The Boeing airframe that most people associate with today begins with the 737-200 and ends with the 737-800 NG.  In between we have the classics which refer to the 737-300, 400 & 500 series airframes and the NG, which stands for Next Generation and incorporates the 737-600, 700, 800 & 900 series airframes.

The main differences between a classics and NG throttle quadrant are:

  • The stab trim switches are slightly different; the classics having two flat levers while the NG has toggle-style buttons with T-locks;
  • The throttle thrust lever handles; the classics are bare aluminium and the NG is white aluminium that is ergonomically-shaped.  The TO/GA buttons are also positioned in a different place on the NG.  The knobs (handles) on the levers are also coloured white rather than off-grey;
  • The method that the throttle thrust levers move during automation.  The classics move both thrust levers together when auto throttle is engaged.  The NG moves each lever individually in what often is termed the throttle dance (this is due to the computerised fuel saving measures incorporated in the NG);
  • The spacing (increments) between each flap lever position is identical in the NG, but is different in the earlier series throttles;
  • The center pedestal in the classics is either a two-bay pedestal (early 300 series and before), but more likely a three-bay pedestal.  The NG always has a three-bay pedestal.  Base materials for the center pedestal are also different - aluminium verses a plastic composite material;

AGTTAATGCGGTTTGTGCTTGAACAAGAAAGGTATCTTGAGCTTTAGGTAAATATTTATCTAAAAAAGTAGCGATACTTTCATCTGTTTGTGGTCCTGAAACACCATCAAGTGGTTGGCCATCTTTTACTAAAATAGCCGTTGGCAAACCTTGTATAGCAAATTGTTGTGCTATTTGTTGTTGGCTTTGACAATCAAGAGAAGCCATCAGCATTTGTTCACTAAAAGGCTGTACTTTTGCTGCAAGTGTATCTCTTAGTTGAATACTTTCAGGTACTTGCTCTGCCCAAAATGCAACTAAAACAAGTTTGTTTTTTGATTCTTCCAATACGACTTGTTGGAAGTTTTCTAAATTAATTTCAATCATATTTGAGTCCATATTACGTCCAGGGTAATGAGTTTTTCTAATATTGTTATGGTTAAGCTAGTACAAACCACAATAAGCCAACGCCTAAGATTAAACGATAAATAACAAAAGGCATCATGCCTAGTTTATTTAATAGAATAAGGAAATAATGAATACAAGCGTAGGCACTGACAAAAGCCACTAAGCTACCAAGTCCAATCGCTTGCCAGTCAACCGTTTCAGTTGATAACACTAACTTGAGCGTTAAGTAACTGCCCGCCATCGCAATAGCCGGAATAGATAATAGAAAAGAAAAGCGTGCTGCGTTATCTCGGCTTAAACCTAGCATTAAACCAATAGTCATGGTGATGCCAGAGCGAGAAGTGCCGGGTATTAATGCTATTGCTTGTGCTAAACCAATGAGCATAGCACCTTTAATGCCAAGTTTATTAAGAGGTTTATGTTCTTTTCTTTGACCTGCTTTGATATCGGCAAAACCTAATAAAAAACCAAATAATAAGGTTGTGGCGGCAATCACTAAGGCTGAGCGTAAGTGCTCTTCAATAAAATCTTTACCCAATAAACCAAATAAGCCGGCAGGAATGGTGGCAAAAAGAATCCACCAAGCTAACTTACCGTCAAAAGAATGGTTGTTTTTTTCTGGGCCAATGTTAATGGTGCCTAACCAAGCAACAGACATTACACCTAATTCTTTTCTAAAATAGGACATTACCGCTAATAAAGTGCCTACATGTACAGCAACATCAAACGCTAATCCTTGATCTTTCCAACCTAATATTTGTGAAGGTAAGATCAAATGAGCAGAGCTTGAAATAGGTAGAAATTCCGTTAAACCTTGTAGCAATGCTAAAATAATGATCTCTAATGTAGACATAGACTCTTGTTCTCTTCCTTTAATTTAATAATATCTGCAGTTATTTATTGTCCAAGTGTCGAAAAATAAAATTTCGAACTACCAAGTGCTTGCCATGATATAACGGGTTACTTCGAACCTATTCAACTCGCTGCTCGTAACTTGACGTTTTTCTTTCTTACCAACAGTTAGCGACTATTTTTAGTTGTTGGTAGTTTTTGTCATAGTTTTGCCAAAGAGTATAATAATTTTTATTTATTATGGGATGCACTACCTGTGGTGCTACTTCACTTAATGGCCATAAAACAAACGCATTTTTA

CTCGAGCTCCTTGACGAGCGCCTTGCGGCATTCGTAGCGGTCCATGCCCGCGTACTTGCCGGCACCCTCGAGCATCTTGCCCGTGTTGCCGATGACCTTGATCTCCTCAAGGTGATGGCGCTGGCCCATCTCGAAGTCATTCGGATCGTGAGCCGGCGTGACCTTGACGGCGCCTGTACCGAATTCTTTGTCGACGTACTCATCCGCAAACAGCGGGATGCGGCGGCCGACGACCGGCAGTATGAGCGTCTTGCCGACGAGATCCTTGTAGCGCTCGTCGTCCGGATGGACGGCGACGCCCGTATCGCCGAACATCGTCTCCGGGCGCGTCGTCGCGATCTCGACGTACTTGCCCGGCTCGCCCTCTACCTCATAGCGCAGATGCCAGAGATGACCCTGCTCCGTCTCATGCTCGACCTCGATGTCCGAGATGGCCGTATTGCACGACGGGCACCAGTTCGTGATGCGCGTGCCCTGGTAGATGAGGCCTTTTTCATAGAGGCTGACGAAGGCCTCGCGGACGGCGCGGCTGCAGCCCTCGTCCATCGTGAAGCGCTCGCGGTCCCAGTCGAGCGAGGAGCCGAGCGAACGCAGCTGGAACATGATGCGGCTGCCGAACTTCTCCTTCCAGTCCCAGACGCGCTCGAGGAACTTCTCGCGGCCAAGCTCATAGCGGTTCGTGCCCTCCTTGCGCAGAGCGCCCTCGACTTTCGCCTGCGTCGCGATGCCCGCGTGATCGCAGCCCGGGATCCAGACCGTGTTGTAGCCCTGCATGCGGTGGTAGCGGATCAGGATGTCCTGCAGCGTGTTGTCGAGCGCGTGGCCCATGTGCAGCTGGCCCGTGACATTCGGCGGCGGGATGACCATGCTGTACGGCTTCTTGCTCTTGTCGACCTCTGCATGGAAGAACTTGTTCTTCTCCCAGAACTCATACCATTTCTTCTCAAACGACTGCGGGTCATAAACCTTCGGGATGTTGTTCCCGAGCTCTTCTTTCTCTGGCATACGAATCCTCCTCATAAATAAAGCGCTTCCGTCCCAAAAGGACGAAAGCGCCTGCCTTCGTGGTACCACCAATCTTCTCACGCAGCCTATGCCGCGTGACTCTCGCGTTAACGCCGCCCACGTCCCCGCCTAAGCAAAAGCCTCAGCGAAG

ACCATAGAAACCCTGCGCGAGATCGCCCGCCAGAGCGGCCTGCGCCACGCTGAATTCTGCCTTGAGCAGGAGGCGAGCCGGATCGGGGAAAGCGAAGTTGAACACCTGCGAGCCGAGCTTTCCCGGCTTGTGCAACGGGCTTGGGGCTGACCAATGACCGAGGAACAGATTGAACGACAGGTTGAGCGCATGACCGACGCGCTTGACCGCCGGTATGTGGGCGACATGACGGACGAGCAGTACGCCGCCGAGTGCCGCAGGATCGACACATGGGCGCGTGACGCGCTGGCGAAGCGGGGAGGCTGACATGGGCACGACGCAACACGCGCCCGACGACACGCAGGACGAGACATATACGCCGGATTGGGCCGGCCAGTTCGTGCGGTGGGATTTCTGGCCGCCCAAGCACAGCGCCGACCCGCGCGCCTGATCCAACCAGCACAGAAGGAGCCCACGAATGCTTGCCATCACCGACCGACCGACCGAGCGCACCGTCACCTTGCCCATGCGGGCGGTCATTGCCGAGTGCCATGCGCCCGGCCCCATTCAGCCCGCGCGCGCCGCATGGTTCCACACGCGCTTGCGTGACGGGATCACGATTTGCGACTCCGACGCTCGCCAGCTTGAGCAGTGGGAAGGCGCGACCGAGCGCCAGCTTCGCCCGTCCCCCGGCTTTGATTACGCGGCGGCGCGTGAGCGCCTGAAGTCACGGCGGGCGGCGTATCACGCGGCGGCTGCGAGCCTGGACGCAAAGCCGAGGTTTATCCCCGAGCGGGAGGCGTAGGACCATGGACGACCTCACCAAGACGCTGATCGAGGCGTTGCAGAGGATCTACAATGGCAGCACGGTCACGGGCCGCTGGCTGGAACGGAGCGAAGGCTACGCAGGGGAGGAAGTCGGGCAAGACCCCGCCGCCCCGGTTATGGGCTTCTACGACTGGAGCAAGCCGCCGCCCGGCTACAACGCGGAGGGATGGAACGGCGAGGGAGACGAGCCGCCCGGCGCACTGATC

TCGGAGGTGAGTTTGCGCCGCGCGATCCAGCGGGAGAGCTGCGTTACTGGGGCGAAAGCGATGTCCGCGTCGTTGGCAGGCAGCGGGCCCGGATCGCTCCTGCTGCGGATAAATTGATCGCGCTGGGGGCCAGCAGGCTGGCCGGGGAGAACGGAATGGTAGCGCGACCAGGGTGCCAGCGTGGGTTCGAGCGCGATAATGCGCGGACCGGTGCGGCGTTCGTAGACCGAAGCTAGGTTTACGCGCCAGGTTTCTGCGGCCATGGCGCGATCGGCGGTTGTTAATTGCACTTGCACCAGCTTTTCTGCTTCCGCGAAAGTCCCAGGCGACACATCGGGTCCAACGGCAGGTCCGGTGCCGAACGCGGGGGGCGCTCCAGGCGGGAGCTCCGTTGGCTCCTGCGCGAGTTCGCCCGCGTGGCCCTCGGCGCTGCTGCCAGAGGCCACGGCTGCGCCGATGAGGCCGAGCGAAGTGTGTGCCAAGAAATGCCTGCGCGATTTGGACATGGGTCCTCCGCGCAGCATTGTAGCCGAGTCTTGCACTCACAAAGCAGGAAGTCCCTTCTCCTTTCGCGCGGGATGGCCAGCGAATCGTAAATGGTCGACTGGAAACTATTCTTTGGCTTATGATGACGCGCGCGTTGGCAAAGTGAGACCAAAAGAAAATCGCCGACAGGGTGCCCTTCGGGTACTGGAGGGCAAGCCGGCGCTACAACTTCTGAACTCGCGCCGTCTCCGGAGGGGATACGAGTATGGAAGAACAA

• The speedbrake knob is very slightly more elongated on the NG unit; and,
  • The telephone, circuit breakers and mike assembly differ in type and location

NG Skirt - Thrust Levers

Boeing when they designed the NG style throttle didn’t design everything from new; they added to existing technology.  All NG throttles utilise thrust levers which are identical to those of earlier units.  

Boeing designed a shroud or skirt that attaches over the existing thrust levers encapsulating the older thrust levers and sandwiching them between two NG style pieces.  The assembly is made from aluminium and is painted white.

The TO-GA buttons are located in a different position on the Next Generation units, although the buttons used are identical.

To alter the position of the TO-GA buttons you must detach  the small aluminium box from the 300 series thrust levers, remove the TO/GA buttons, and then re-solder the buttons in the appropriate location on the new unit.

I did not make the NG skirt for the thrust levers, but rather had fabricated, from design specifications, a reproduction skirt.  The skirt is produced from aluminium and replicates the dimensions of the Boeing part.

Time-line, Functionality and Conversion

The TQ is initially being converted in the United States.  The advanced work will be done by a good friend in California, and then by myself after delivery.

The replacement unit will feature several imrovements which will allow: full motorized functionality, full speed brake capability, accurate trim tab movement, alternate trim wheel spin speeds, correct park brake release, trim wheel braking and several other features. 

I want the functionality of the TQ to be as close as possible to that found in the real aircraft; therefore, the methods used to ensure this functionality will be slightly different from the norm.

When the TQ is fully functional and tested, I'll publish a post providing further information and detailed photographs of the various functions.

It is hoped everything will be completed, and the TQ and pedestal installed by late May 2013.  The next month or so will be quite exciting.

Two-bay Pedestal Will Be Missed